Running on the spot
Ironically, Gambhir’s fifty may have put his future in a greater state of uncertainty than if he had outright failed. Where does one go from here? Is it a good thing Gambhir staked his claim for a place in the side with authority? Is he inadvertently blocking the path of a younger player with a longer-term future? Is India wrong to draw on its past as it looks to secure its future?
Gambhir may have come in at the right time to afford him some breathing space. India are in the midst of an excellent run of form, players like Ravichandran Ashwin producing career-best performances, captain Virat Kohli undefeated in Test cricket. The scrutiny on him, consequently, is not as intense, but the question of whether or not it was stubborn and unwise to reinvest faith in Gambhir is difficult to answer on current evidence.
Perhaps the situation can be best summed up by paraphrasing a famous soundbite from football. To draw a parallel, it recalls what Barcelona Football Club’s manager Johan Cruyff said in the aftermath of his team’s defeat in the 1994 UEFA Champions League final – it is not Barcelona played badly. It is that they did not play at all. Similarly, it is not that Gambhir’ recall is a step backwards for India, it’s that it isn’t a step at all.
There is insufficient data to claim Gambhir can ride this wave to a series of strong performances against England, or that he will flop against the old nemesis once more. It is tempting to give him another chance, but perhaps the most prudent way to evaluate this situation is to incorporate other contenders for the same spot into the debate.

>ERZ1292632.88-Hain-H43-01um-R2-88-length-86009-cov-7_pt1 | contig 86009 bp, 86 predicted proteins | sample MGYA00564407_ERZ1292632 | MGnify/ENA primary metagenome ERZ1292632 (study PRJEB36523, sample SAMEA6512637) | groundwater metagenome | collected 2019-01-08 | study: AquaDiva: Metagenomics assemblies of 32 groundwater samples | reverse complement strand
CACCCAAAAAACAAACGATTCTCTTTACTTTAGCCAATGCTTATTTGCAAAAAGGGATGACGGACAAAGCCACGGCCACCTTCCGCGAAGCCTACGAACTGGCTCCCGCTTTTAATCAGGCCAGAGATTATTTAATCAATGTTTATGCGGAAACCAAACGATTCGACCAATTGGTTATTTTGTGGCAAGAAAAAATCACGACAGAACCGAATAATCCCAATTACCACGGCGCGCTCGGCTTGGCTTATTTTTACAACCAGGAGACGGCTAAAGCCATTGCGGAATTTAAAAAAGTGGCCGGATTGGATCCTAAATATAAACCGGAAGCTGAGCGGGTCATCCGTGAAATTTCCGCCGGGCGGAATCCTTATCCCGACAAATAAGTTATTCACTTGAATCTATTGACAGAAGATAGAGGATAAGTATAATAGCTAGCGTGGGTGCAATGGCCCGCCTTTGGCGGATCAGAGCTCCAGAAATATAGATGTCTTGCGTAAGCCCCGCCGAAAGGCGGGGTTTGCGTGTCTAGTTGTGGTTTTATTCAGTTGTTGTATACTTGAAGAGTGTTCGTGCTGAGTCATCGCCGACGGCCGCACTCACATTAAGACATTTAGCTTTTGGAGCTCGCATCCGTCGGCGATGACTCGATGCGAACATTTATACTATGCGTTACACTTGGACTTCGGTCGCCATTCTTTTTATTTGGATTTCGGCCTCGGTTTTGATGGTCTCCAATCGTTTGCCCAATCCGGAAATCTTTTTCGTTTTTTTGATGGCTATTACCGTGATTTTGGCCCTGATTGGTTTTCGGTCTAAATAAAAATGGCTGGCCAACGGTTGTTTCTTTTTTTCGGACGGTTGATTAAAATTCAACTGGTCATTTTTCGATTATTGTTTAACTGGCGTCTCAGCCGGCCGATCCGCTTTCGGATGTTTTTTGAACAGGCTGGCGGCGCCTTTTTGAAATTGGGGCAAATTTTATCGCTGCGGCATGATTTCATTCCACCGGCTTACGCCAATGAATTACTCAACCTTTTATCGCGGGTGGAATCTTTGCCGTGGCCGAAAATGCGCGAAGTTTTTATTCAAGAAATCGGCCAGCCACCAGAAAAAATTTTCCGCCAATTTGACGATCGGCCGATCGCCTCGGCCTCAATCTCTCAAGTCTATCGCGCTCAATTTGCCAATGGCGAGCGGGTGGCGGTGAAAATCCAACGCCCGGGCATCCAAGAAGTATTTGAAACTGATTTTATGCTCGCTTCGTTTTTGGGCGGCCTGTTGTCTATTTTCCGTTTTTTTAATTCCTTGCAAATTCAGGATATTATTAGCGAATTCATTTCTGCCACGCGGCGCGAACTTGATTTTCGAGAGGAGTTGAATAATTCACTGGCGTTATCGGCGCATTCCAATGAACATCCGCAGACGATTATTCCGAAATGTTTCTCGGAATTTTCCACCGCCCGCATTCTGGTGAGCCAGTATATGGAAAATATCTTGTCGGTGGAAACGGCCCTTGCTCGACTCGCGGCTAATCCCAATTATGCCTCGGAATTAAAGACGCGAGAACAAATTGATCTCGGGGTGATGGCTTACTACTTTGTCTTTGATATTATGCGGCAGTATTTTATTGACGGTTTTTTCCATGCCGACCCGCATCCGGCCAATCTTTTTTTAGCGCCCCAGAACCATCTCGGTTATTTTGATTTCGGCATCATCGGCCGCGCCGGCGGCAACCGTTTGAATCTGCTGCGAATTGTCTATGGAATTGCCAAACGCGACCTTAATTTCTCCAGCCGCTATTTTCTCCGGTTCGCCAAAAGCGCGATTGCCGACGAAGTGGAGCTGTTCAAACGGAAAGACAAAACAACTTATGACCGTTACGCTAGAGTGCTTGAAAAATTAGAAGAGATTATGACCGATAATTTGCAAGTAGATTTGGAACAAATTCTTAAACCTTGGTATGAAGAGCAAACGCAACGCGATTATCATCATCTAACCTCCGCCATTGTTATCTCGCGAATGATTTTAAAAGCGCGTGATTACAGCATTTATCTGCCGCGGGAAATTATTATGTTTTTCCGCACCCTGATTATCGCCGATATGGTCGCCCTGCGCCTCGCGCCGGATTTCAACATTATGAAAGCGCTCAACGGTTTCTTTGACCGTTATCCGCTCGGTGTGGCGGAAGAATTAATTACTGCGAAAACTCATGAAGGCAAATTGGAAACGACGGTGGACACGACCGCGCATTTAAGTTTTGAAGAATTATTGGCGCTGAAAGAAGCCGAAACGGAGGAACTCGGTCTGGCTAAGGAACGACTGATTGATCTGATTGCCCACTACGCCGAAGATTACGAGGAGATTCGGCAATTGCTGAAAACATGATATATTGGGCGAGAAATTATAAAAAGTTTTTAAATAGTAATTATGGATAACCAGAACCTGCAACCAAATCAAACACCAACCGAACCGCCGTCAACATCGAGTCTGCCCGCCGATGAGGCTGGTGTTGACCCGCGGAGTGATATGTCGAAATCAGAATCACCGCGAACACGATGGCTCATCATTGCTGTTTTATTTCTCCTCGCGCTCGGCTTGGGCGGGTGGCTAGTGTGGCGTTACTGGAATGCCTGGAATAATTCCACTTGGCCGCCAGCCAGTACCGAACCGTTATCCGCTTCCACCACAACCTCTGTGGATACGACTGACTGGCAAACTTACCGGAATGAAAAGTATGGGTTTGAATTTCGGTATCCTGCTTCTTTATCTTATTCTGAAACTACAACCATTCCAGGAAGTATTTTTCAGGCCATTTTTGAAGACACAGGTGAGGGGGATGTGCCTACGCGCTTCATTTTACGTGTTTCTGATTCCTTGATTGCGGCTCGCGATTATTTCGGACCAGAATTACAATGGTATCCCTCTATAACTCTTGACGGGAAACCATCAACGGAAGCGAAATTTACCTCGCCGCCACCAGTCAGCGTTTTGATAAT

A ray of light
KL Rahul’s hamstring injury paved the way for Gambhir's return to the side. He is, in short, a batsman whose remarkable elevation to the top of the order and consequent supplanting of Murali Vijay and Shikhar Dhawan on separate occasions in the last series alone has caused great excitement.
Talk of dropping Rahul, who scored a fifty and a career-best 158 in three innings in the West Indies, seems rather embarrassing at this stage, also partly because only his position, of the four contenders, in the batting order is flexible.
Rahul is rapidly becoming a bankable bet in all three formats of the game, and it seems likely, barring further injuries, that the opening pair is intended to be Vijay plus one. Dhawan’s place in the side has a question mark over it, and it is yet possible that both Delhi openers could be omitted from the side entirely. That seems not unrealistic, and in such a scenario the only way an opener’s slot would be vacant is if there is a withdrawal elsewhere in the order and Rahul is pushed down to fill that gap.
In such a case will it become a straight fight between the two left-handers to partner Vijay. As regards the Gambhir issue more directly, however, there is no harm in the management keeping their powder dry over it. He could as yet get a chance for revenge against the visiting Englishmen.